"ELGINSHIRE (or Morayshire), maritime county [map shows location], in NE. of Scotland; is bounded N. by the Moray Firth, E. and SE. by Banff, SW. by Inverness, and W. by Nairn; coast-line, 30 miles; 304,606 ac.; pop. 43,788. Along the sea-coast the surface is mostly low and sandy; inland it consists of fertile valleys, divided by low hills, which gradually rise to the mountains on the S. border. In the S. a large portion of the surface is still covered by forest. The principal rivers are the Spey, Lossie, and Findhorn; the Spey and the Findhorn have salmon and grilse, and in the lochs there is abundance of trout; large quantities of haddock, cod, and ling are caught in the Moray Firth. In the lower part of the Co. farming and stock-raising are prosecuted with great success. The principal crops are wheat, oats, potatoes, and turnips. Granite occurs in the S., and red sandstone in the N. There are large quarries of freestone and a few slate quarries; whisky is distilled; and there is some ship-building at the mouth of the Spey; but otherwise the industries, besides agriculture and fishing, are unimportant. Corn, timber, salmon, and whisky are the chief exports. The Co. comprises 15 pars. and 7 parts, the parl. and royal burgh of Elgin (part of Elgin Burghs -1 member), and the parl. and royal burgh of Forres (part of Inverness Burghs). It unites with the co. of Nairn in returning 1 member to Parliament.
Bartholemew's Gazetteer of the British Isles, 1887
Morayshire Towns and Parishes
For Morayshire townships unconnected to parishes, see the list of Miscellaneous places mentioned in the 1868 gazetteer.
For Morayshire places mentioned in the 1868 gazetteer, see Where is it in Morayshire?
Note that some Morayshire parishes are also partly in Inverness-shire or in Banffshire. In these cases, to avoid duplication, readers are directed to the Inverness-shire or Banffshire pages.
Local Heritage Centre
Old East End School
Moray IV30 1RP
Tel: 01343 569011
Genealogical records include all monumental (gravestone) inscriptions in Moray, legible when surveyed in 1978-79, with an index and a plan of each graveyard showing the location of each stone.
- "The Moray Book"
edited by Donald Omand
Published Edinburgh, 1976
- "The north-east: the shires of Banff, Moray, Nairn, with Easter Inverness and Easter Ross"
Published 1974, London (Hodder & Stoughton)
General advice on census records and indexes can be found on our Scotland Census page.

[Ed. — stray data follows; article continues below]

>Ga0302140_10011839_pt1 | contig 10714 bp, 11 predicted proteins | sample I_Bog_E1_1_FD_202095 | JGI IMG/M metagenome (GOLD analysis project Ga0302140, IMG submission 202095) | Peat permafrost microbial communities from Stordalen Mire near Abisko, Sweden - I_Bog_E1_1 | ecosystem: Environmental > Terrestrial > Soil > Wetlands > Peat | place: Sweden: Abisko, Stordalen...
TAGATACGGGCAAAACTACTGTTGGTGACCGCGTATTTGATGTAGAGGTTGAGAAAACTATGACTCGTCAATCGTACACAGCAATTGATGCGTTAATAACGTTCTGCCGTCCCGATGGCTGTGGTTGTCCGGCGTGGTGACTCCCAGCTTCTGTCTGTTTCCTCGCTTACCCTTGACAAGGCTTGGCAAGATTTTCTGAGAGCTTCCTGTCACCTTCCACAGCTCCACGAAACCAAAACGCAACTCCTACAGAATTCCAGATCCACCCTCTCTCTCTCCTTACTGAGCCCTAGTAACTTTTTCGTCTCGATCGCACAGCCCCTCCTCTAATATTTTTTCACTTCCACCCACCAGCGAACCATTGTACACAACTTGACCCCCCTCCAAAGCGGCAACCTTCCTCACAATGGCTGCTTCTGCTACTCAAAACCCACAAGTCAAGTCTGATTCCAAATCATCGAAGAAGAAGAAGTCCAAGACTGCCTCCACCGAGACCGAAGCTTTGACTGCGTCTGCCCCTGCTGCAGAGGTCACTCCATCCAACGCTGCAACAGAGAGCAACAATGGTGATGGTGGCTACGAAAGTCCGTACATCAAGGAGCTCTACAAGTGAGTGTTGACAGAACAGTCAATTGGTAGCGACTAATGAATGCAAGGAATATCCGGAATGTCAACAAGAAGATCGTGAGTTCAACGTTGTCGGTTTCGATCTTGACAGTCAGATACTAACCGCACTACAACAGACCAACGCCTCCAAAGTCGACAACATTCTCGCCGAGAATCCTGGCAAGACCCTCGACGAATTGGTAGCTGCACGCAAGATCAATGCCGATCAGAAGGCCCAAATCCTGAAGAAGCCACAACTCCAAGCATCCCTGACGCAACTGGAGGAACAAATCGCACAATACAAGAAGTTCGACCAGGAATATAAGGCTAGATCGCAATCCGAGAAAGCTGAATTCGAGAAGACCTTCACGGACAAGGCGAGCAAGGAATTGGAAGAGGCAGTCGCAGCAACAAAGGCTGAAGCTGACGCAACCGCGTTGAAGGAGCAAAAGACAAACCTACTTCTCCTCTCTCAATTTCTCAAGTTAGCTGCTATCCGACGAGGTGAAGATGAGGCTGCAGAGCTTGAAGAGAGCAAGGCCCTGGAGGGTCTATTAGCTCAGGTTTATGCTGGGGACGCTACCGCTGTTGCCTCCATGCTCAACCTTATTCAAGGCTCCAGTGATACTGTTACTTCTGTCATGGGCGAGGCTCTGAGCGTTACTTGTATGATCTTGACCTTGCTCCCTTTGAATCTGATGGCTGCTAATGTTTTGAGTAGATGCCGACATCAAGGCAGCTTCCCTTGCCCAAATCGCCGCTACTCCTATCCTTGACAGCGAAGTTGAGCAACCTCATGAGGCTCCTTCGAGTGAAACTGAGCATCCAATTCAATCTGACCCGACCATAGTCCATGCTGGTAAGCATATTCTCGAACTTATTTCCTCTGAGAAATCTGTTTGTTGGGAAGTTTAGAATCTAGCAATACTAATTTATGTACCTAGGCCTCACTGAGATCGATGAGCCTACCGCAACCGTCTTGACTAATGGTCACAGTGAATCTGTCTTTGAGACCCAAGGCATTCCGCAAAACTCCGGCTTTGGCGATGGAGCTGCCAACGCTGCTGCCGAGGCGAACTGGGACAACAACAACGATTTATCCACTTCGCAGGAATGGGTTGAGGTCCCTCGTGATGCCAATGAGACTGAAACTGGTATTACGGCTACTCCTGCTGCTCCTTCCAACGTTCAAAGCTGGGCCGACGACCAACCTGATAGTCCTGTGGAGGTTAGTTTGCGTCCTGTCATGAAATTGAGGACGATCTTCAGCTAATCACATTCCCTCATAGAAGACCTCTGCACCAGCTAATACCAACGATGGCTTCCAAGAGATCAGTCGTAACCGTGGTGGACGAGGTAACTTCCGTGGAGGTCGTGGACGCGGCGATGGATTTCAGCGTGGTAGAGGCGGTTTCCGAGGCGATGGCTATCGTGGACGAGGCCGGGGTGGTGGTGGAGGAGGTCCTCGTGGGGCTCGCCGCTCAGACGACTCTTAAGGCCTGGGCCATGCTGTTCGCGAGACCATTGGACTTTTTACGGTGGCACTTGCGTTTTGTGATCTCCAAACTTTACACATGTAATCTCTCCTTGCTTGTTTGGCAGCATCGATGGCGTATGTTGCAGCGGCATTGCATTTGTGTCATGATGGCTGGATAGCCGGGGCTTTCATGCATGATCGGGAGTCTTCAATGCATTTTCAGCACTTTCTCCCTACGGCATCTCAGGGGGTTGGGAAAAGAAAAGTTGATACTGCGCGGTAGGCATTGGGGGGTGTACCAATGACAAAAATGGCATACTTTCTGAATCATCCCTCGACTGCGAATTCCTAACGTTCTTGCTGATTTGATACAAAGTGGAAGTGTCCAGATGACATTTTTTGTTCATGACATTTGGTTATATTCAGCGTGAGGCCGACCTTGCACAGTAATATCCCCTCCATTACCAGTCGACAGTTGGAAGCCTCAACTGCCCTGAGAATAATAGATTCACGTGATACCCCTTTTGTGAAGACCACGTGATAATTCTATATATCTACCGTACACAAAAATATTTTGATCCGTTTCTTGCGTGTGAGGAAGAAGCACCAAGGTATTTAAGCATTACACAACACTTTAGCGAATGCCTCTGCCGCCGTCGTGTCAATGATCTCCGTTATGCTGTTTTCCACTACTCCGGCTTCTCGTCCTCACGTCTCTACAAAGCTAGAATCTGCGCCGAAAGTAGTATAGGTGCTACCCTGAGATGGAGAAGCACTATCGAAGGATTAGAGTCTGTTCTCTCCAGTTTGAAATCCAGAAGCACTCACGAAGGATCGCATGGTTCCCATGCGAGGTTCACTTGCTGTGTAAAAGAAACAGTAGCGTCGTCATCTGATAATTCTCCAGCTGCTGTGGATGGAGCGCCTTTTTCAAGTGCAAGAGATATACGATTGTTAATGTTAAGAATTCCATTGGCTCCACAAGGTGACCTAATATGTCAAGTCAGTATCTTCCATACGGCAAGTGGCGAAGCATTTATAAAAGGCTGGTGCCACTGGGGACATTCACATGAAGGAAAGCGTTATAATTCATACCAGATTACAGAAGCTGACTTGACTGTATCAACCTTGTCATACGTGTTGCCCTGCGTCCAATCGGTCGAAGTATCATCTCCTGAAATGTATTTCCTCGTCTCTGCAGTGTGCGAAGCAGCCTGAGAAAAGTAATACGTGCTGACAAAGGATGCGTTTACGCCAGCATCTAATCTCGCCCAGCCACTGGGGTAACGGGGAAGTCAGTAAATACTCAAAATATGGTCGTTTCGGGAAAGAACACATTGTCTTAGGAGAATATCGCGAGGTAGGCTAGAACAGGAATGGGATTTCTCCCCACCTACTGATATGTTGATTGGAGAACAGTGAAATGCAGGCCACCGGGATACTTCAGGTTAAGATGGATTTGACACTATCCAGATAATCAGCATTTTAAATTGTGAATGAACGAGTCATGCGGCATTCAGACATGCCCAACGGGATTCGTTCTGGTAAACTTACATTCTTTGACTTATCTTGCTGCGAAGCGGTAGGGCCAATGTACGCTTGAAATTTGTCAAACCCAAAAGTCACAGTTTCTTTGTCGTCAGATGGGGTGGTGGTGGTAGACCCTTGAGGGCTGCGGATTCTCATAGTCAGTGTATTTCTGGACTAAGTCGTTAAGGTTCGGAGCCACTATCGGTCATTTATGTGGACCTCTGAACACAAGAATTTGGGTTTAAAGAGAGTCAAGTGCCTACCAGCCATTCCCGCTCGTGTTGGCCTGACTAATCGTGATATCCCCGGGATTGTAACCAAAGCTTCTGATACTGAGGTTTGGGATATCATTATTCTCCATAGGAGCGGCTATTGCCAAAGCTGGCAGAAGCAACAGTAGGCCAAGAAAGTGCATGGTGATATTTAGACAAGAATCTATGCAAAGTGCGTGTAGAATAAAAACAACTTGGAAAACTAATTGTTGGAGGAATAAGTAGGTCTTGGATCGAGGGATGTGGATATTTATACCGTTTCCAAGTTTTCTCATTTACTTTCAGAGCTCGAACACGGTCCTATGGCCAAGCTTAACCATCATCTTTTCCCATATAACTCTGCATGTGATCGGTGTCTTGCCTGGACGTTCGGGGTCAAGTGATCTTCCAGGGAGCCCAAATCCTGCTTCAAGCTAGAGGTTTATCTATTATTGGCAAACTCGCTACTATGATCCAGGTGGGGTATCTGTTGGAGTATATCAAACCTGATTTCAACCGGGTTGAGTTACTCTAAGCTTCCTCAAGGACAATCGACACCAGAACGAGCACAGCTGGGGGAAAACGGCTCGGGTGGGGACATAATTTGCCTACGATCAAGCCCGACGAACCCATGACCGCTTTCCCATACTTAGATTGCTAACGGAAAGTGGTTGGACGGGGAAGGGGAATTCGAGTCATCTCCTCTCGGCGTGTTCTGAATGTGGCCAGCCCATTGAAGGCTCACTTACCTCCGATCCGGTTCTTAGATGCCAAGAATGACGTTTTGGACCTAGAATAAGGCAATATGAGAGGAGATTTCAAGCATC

General advice on parish registers can be found on our Scotland Church Records page. For information on records for a particular parish, please see that parish's page (where available).
Records of testaments, inventories etc. are held at the National Records of Scotland.
See the entry for Morayshire in the 1868 gazetteer.
- Rolls of Honour and War Memorials (monuments) are one good resource for family historians, but need to be addressed with some caution - it should not be assumed that they are either complete or accurate. Memorials (and Rolls of Honour) were created at the local parish level after asking the local inhabitants whose names should appear. Thus:
- Some names may have been omitted, for a variety of reasons.
- Some names may appear on more than one memorial.
- Some names may be misspelled, or given names transposed.
- Some people may be listed as killed in action, but were not.
- Some people may be listed who were not in the service at all.
- Some people may have been confused with others of a similar name.
- A Roll of Honour may sometimes list the names of all who served, not just those who died.
- Some of the original records may have been incorrect, for a variety of reasons.
- Some (more recent) research may be incorrect.
- View a list of the Rolls of Honour for Morayshire.
The Aberdeen & North East Scotland FHS covers this county.
Moray Burial Ground Research Group aims to survey each of about 140 burial grounds in Moray, which also includes part of the old county of Banff. The website has indexes to some burial grounds - it is advisable to read the descriptions before searching.
For a social and economic record of the parishes of Moray, together with masses of statistical material, see Sir John Sinclair's Statistical Account of Scotland which was compiled in the 1790s. The account was reprinted in facsimile form in 1982 by EP Publishing Limited of Wakefield, England and volume 16 deals with Orkney and Shetland.
Follow-up works to this were the New Statistical Account (also known as the Second Statistical Account) which was prepared in the 1830s and 1840s; and more recently the Third Statistical Account which has been prepared since the Second World War.